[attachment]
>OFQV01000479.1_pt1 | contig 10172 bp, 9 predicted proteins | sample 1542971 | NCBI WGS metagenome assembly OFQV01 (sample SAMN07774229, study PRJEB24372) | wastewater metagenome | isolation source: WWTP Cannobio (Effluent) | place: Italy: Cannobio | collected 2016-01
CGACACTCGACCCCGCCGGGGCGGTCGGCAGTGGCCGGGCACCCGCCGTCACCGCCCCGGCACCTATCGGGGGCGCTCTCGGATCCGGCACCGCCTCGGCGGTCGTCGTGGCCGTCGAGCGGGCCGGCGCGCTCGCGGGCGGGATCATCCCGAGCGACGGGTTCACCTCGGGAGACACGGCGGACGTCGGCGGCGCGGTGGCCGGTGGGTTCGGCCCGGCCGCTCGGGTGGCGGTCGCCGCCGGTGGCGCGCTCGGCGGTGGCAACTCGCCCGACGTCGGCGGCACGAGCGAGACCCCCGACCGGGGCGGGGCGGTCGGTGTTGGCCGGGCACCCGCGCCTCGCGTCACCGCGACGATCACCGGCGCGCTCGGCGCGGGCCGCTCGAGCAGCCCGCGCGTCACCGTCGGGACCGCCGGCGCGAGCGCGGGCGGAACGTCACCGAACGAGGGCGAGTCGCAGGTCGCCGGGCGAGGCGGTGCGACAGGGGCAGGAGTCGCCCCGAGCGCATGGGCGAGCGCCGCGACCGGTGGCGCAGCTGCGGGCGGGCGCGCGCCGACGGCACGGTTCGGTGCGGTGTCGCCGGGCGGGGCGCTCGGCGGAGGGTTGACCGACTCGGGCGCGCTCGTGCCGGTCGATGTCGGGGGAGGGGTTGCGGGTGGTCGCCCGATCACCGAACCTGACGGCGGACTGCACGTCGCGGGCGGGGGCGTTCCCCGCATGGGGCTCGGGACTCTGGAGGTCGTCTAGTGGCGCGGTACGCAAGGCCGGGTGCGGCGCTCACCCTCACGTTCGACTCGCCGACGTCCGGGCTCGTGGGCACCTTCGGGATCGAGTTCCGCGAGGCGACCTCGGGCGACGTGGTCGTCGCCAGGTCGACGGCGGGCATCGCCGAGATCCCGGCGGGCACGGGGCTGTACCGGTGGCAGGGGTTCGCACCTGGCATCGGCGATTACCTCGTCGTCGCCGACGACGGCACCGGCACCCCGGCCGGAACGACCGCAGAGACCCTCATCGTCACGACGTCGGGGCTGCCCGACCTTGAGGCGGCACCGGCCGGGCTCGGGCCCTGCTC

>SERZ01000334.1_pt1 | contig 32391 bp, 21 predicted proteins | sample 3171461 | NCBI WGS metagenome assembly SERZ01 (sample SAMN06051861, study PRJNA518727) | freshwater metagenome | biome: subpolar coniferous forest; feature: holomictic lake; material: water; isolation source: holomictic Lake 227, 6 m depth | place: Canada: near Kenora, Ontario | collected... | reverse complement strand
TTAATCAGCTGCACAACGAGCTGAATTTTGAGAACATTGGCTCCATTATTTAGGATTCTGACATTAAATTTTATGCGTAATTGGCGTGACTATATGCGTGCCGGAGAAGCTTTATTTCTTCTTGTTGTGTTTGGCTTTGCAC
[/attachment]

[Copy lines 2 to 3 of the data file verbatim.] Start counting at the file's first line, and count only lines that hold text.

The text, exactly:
CGACACTCGACCCCGCCGGGGCGGTCGGCAGTGGCCGGGCACCCGCCGTCACCGCCCCGGCACCTATCGGGGGCGCTCTCGGATCCGGCACCGCCTCGGCGGTCGTCGTGGCCGTCGAGCGGGCCGGCGCGCTCGCGGGCGGGATCATCCCGAGCGACGGGTTCACCTCGGGAGACACGGCGGACGTCGGCGGCGCGGTGGCCGGTGGGTTCGGCCCGGCCGCTCGGGTGGCGGTCGCCGCCGGTGGCGCGCTCGGCGGTGGCAACTCGCCCGACGTCGGCGGCACGAGCGAGACCCCCGACCGGGGCGGGGCGGTCGGTGTTGGCCGGGCACCCGCGCCTCGCGTCACCGCGACGATCACCGGCGCGCTCGGCGCGGGCCGCTCGAGCAGCCCGCGCGTCACCGTCGGGACCGCCGGCGCGAGCGCGGGCGGAACGTCACCGAACGAGGGCGAGTCGCAGGTCGCCGGGCGAGGCGGTGCGACAGGGGCAGGAGTCGCCCCGAGCGCATGGGCGAGCGCCGCGACCGGTGGCGCAGCTGCGGGCGGGCGCGCGCCGACGGCACGGTTCGGTGCGGTGTCGCCGGGCGGGGCGCTCGGCGGAGGGTTGACCGACTCGGGCGCGCTCGTGCCGGTCGATGTCGGGGGAGGGGTTGCGGGTGGTCGCCCGATCACCGAACCTGACGGCGGACTGCACGTCGCGGGCGGGGGCGTTCCCCGCATGGGGCTCGGGACTCTGGAGGTCGTCTAGTGGCGCGGTACGCAAGGCCGGGTGCGGCGCTCACCCTCACGTTCGACTCGCCGACGTCCGGGCTCGTGGGCACCTTCGGGATCGAGTTCCGCGAGGCGACCTCGGGCGACGTGGTCGTCGCCAGGTCGACGGCGGGCATCGCCGAGATCCCGGCGGGCACGGGGCTGTACCGGTGGCAGGGGTTCGCACCTGGCATCGGCGATTACCTCGTCGTCGCCGACGACGGCACCGGCACCCCGGCCGGAACGACCGCAGAGACCCTCATCGTCACGACGTCGGGGCTGCCCGACCTTGAGGCGGCACCGGCCGGGCTCGGGCCCTGCTC

>SERZ01000334.1_pt1 | contig 32391 bp, 21 predicted proteins | sample 3171461 | NCBI WGS metagenome assembly SERZ01 (sample SAMN06051861, study PRJNA518727) | freshwater metagenome | biome: subpolar coniferous forest; feature: holomictic lake; material: water; isolation source: holomictic Lake 227, 6 m depth | place: Canada: near Kenora, Ontario | collected... | reverse complement strand